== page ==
HTML & CSS: Default Browser Styles
In your web development journey so far, you may have noticed that browsers actually put default styling on some elements. This is both useful and annoying in different situations. Let's say for example you created a basic webpage that looked something like the following (which you should be able to do by this point, if you can't, look back at some past tutorials):
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In the above snippet with no associated CSS stylings, most browsers will give the unordered list a default
list-style-type, make the
h1 bigger and bolder than other text on the page, and will also apply some margins in different places (most noticeably on the
h1). This is all well and good for the most part, however in some cases it can cause some unintended behaviour, and this isn't helped along by the fact that different browsers have different default stylings (one might create a margin of 10px on a
h1 while another uses 15px).
As web developers/designers we have to appreciate that we're not going to get a pixel-perfect design out there on the web, however we do need to resolve possible issues that could be caused by default styling. The usual solution to this is simply to test as you develop, and if anything seems wrong then you can correct it during the process -- let's say a heading wasn't positioned where you thought you told it to for example, it may be a good idea to set
margin: 0; to see if the default margin was tampering with your positioning, and if this was causing the problem then you can tweak the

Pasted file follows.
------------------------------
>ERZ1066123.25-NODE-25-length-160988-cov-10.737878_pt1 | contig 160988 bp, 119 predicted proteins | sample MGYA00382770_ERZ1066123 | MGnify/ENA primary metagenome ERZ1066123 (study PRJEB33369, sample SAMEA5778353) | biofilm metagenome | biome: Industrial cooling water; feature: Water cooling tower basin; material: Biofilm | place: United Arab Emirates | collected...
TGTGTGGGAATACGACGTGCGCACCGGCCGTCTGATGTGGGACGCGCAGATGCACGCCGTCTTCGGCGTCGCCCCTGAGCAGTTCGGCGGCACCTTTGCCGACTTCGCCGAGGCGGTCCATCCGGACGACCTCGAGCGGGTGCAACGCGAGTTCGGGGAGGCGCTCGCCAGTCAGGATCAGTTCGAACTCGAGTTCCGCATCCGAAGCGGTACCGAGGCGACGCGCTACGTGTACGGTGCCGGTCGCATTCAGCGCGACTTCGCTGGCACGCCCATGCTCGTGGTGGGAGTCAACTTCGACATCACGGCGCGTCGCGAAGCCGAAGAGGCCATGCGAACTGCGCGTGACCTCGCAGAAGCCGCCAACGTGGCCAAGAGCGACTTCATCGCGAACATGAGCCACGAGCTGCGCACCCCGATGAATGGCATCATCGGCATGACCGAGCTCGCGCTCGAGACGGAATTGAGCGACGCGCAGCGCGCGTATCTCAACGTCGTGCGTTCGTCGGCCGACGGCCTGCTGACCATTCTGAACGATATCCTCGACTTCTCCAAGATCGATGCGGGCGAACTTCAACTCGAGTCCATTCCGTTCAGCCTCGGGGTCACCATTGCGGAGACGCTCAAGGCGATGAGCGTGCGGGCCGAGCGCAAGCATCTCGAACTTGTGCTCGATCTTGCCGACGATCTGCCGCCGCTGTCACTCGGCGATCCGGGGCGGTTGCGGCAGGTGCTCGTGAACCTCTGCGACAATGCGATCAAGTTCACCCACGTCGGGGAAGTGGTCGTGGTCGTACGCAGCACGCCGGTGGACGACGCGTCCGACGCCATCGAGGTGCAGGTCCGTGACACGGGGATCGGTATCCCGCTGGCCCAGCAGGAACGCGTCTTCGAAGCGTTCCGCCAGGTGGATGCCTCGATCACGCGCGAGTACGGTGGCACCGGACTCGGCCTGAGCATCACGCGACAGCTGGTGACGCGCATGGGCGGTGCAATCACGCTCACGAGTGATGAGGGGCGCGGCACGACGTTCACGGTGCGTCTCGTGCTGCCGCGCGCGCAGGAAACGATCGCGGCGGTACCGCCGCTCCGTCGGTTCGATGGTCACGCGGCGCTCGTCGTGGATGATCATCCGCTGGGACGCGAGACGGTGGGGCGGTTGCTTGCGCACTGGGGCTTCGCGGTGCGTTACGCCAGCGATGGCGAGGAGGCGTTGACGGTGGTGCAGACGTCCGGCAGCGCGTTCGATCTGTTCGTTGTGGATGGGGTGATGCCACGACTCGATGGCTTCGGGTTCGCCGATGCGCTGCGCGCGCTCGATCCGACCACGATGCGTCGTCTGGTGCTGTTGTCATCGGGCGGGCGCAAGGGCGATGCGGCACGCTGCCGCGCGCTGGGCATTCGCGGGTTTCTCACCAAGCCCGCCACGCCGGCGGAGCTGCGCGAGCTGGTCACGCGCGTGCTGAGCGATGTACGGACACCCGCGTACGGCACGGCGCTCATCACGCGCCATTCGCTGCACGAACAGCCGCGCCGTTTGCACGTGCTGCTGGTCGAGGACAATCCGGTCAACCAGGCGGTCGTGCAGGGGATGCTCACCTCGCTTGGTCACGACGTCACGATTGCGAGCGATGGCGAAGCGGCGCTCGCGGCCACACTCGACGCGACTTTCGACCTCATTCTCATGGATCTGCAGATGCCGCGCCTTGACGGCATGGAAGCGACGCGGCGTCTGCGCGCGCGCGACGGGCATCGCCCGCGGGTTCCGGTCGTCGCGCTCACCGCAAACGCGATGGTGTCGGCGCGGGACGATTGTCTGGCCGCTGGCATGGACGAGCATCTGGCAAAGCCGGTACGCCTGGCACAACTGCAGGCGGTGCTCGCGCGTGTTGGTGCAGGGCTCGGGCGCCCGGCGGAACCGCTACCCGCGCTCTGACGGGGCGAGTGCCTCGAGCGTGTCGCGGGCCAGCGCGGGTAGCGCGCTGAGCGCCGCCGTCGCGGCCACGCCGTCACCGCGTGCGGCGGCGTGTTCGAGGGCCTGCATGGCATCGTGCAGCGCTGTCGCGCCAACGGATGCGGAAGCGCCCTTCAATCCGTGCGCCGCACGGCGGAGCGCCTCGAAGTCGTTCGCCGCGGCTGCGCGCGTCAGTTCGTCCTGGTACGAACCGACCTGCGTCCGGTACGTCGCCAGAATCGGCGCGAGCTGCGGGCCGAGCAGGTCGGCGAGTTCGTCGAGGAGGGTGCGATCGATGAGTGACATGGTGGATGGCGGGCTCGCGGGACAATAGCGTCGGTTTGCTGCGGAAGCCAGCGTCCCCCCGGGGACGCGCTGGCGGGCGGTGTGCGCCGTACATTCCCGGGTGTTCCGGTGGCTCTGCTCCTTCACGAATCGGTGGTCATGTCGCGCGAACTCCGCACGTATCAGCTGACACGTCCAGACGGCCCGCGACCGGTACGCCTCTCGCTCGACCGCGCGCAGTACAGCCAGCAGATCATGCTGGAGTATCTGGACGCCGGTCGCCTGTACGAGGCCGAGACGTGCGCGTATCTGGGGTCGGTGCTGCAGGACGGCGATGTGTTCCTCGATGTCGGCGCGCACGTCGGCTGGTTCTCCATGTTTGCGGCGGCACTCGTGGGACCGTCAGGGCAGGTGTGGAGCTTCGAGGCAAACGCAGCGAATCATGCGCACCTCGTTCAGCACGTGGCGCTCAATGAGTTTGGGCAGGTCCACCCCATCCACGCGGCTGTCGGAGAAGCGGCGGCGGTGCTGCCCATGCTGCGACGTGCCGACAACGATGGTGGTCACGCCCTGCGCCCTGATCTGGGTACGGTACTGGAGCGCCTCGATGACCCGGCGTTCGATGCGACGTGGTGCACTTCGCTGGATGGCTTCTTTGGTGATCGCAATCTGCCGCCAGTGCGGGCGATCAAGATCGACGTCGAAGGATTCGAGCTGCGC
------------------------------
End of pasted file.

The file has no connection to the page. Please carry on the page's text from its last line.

margin from there.
Some people, however, go all out and completely reset any default styles that the browser might have so they have complete control, this is usually accomplished using something called a "Reset Stylesheet". The most popular reset stylesheet is the Meyer reset stylesheet which can be seen at meyerweb.com, or in the code snippet below:
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I do not, however, recommend that you go ahead and just link this stylesheet into your projects (or better than this in most cases, add it in to your current stylesheet to avoid another HTTP request which will slow down your load times). If you're going to use this technique at all (which incidentally I no longer recommend, even though it still is the best fit for some projects), you should tweak the reset to your project's needs and set some of the defaults to what your project requires rather than completely nullify everything.
A solution which I much prefer to a regular "reset stylesheet" is to use a "normalize" stylesheet. Instead of going through elements like a bull in a china shop and resetting all the styling, a "normalize" stylesheet instead just sets consistent and sensible defaults, so instead of dealing with a whole bunch of default styles from different browsers, you have a clean and sensible default slate to work from. This technique is used across the board in many big websites and projects, and it is what I, at current, recommend for projects.
Normalize.css, created by Nicolas Gallagher, is the most popular stylesheet of this type at the moment and can be found on GitHub here. Once again, you may wish to tweak these styles to your project's needs, however I usually find that all the sensible defaults in there suit my projects fine.